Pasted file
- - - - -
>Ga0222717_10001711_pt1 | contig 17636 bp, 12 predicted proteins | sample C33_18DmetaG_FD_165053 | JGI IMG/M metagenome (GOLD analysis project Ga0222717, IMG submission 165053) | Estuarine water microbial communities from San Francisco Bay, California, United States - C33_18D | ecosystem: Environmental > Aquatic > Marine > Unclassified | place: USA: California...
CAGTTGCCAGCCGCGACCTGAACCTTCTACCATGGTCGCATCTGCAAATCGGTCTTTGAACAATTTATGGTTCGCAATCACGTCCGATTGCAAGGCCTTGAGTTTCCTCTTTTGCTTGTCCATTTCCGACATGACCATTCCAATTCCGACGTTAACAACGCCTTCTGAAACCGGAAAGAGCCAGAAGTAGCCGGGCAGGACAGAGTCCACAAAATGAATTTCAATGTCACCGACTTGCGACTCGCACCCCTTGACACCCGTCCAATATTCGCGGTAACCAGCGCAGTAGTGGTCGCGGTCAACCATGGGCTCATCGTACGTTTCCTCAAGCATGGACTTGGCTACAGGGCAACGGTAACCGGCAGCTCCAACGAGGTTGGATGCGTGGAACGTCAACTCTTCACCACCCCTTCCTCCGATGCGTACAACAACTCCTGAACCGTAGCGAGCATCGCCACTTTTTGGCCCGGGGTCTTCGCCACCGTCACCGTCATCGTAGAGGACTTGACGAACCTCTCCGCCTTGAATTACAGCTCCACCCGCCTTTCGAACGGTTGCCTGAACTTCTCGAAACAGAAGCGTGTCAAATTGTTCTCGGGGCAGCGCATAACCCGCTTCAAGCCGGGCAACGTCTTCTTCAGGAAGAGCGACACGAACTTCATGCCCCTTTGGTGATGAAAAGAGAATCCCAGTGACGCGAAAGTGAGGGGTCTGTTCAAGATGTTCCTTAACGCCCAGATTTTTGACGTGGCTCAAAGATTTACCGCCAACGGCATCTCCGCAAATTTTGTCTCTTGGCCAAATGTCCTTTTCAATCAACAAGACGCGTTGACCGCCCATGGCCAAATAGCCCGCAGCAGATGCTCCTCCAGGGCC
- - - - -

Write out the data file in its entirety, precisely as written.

>Ga0222717_10001711_pt1 | contig 17636 bp, 12 predicted proteins | sample C33_18DmetaG_FD_165053 | JGI IMG/M metagenome (GOLD analysis project Ga0222717, IMG submission 165053) | Estuarine water microbial communities from San Francisco Bay, California, United States - C33_18D | ecosystem: Environmental > Aquatic > Marine > Unclassified | place: USA: California...
CAGTTGCCAGCCGCGACCTGAACCTTCTACCATGGTCGCATCTGCAAATCGGTCTTTGAACAATTTATGGTTCGCAATCACGTCCGATTGCAAGGCCTTGAGTTTCCTCTTTTGCTTGTCCATTTCCGACATGACCATTCCAATTCCGACGTTAACAACGCCTTCTGAAACCGGAAAGAGCCAGAAGTAGCCGGGCAGGACAGAGTCCACAAAATGAATTTCAATGTCACCGACTTGCGACTCGCACCCCTTGACACCCGTCCAATATTCGCGGTAACCAGCGCAGTAGTGGTCGCGGTCAACCATGGGCTCATCGTACGTTTCCTCAAGCATGGACTTGGCTACAGGGCAACGGTAACCGGCAGCTCCAACGAGGTTGGATGCGTGGAACGTCAACTCTTCACCACCCCTTCCTCCGATGCGTACAACAACTCCTGAACCGTAGCGAGCATCGCCACTTTTTGGCCCGGGGTCTTCGCCACCGTCACCGTCATCGTAGAGGACTTGACGAACCTCTCCGCCTTGAATTACAGCTCCACCCGCCTTTCGAACGGTTGCCTGAACTTCTCGAAACAGAAGCGTGTCAAATTGTTCTCGGGGCAGCGCATAACCCGCTTCAAGCCGGGCAACGTCTTCTTCAGGAAGAGCGACACGAACTTCATGCCCCTTTGGTGATGAAAAGAGAATCCCAGTGACGCGAAAGTGAGGGGTCTGTTCAAGATGTTCCTTAACGCCCAGATTTTTGACGTGGCTCAAAGATTTACCGCCAACGGCATCTCCGCAAATTTTGTCTCTTGGCCAAATGTCCTTTTCAATCAACAAGACGCGTTGACCGCCCATGGCCAAATAGCCCGCAGCAGATGCTCCTCCAGGGCC